First Day Successfully Traversing Kyoto Station

Trip Start Aug 11, 2010
1
8
21
Trip End Sep 02, 2010


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Flag of Japan  , Kinki,
Thursday, August 19, 2010




I can’t believe it is 8 pm already.  I am here ready to do my computer thing but
there is no internet access.  I have had
to go down to make the a/c work for the past 2 nights so I will hold off for
awhile on the internet.  I meant to be up and out early but it was nearly 10 am
before I was out.  I got to the bus
station without too much difficulty and took the #100 to the end of the line –
the Ginkakuji temple.  I got off and
followed the crowd to the temple grounds. 
It was a lovely landscaped garden. 
It is amazing how it has been created to make beautiful views everywhere
you look = the smallest details all fit to make it perfect.  There is a mound of sand in one of the Zen
gardens that represents Mt Fuji.  Very
cool.  I loved seeing the gardeners at
work in their uniforms sweeping the moss and clipping the shrubbery.  It was all picture perfect and I must have
taken hundreds of photos.  From here, I had a little bit of difficulty following the
guidebook to the next part of a self-guided walk:-  the philosophers path.  This path followed the course of a canal with
a stone path most of the way.  This was
how I imagined Kyoto would be – minus the cherry blossoms that I wouldn’t
expect in August.  It took me much longer
than the allotted 30 minutes because I stopped at every bridge to take a
photo.  Plus there were interesting
houses along the way and a few young women walking with umbrellas – all very picturesque.  I followed this path until I got to the
Nanzenji Temple.  I missed another one
along the way but that wasn’t one of Anne’s or Frommer’s highly recommended
choices so I wasn’t worried.
The Nanzenji Temple had several features  all of which required a separate entrance fee.  First I climbed up to the second story of the
large gate.  It was impressive for the
size of the pieces of wood that went into its construction.  We had to take off our shoes and carry them
in the plastic bags provided to us.  The
stairs were very steep.  It is odd the
things one remembers the most out of very special historical monuments.  The second feature I visited was the
Nanzen-in, the Emperor’s vacation house. 
It had a lovely garden surrounding a pond – all with incredible
vistas.  I don’t know how they control
the lighting so that there are always maples highlighted by the sun and
rippling water.  After questioning a woman
from Spain and a young woman from Taiwan who both spoke English, I managed to
find the Hoji Garden on my own by going back to the map and following it to the
Nanzenji Temple.  The garden was a Zen
garden more or less viewed from indoors. 
We walked – shoeless carrying our shoes in plastic bags – around a
wooden platform and viewed the various parts of the garden.  It was beautiful.  There were the stones or trees with sand
raked around, the running and trickling water and one tree with gorgeous pink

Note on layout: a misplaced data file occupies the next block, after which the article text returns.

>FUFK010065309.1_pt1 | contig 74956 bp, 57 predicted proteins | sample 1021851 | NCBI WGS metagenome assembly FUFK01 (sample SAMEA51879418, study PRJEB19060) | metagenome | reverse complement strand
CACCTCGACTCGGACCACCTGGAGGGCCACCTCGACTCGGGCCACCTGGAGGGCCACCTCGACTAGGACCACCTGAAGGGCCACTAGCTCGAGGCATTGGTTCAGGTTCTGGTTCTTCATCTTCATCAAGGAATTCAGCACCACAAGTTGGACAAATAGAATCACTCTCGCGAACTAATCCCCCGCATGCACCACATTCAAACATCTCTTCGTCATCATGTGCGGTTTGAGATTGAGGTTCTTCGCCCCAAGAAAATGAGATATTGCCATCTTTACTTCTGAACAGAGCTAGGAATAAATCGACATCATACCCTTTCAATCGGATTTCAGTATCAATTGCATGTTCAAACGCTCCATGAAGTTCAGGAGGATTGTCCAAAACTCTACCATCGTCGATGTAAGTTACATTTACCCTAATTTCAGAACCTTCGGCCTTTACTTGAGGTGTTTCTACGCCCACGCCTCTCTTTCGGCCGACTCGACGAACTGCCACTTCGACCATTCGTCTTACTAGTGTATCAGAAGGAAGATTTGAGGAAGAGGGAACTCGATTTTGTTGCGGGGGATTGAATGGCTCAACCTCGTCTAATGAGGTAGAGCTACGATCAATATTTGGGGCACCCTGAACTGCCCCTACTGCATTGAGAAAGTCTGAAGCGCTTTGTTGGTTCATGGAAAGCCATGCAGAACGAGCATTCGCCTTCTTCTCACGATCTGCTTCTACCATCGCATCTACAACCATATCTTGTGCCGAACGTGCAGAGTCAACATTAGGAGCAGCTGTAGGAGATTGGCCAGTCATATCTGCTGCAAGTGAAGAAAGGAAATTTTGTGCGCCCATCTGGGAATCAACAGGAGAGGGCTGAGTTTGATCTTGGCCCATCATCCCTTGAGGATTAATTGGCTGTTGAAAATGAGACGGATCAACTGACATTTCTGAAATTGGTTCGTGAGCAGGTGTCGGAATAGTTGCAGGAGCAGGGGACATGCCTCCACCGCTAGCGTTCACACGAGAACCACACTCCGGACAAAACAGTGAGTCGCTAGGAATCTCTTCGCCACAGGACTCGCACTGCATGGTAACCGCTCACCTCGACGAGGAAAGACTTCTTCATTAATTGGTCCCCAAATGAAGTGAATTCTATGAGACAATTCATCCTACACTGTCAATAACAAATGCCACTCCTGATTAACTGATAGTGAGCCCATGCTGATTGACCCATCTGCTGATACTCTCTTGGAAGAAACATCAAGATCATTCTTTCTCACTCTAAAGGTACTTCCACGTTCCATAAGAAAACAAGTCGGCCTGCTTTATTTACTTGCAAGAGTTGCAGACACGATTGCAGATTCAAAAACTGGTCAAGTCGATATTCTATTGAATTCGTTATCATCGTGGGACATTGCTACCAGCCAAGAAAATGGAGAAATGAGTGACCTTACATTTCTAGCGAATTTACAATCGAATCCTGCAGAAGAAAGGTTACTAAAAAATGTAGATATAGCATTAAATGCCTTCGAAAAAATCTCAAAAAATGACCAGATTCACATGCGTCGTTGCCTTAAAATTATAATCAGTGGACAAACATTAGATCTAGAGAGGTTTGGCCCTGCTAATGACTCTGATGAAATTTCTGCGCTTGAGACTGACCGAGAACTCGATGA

clusters of flowers backlit by the sun and framed by pines and the tiled roofs
of the buildings.  Occasionally there was
a gong or the sound of some music.
By now it was around 4 and I began to think about food.  I had passed the Frommer recommended rest
stop for restaurants so I opted to forge ahead on the walking tour knowing that
I wouldn’t be able to see anything else because things close at 5.  I only made half of the sights.  Oh, well. 
I thoroughly enjoyed the ones I did get to see.  This part of the walk was a little trickier
to follow so I asked a young couple for directions.  They got out their map and sent me on my
way.  After a little bit, they called me
over at a map on the side of the street and gave me some new directions.  It was actually pretty easy now to follow
Frommer’s along the Biwa canal.  I got to
see a super large ORANGE torii gate and bridge railings.  From here I passed the art museum and the
museum for traditional crafts that I do want to visit.  Maybe tomorrow.  I got to a major street, looked for the bus
stop, read which one went to Kyoto Station and off I went.  I was beginning to feel more confident about
getting around Kyoto.  The bus was packed
since it was rush hour.  I got to check
out the young Japanese women’s fashion statements pretty close up.  One young woman was feeling up her boyfriend
or maybe she was just using him as her means of staying upright.  Who knows?  I made it to Kyoto Station. 
And I made it around Kyoto Station to get to my street – all without
mishap.  Then I went in search of a
restaurant.  My ryokan map had a few
places on it so I wanted to try one.  It
took awhile for me to determine where to go. 
I finally chose a place and was quite delighted….also stuffed, because
in the confusion of ordering, I ordered twice so I had assorted fried skewered
things and assorted sashimi.  The sashimi
was the best raw fish I have ever had = melt in your mouth, to use that trite
expression.  It came on something like a
cake plate with crunchy things, peanuts and what looked like corn flakes.  I was eating away and then the waiter/chef
told me to mix it up.  The taste was
entirely different now – there was an enhancement.  I washed all this food down with 2 beers
today.  Somehow the first one disappeared
and I had a whole lot of food left over. 
Eventually it all disappeared too.  The end of a great day….no major mix-ups except for getting
twice as much food for dinner….and that wasn’t really so bad.


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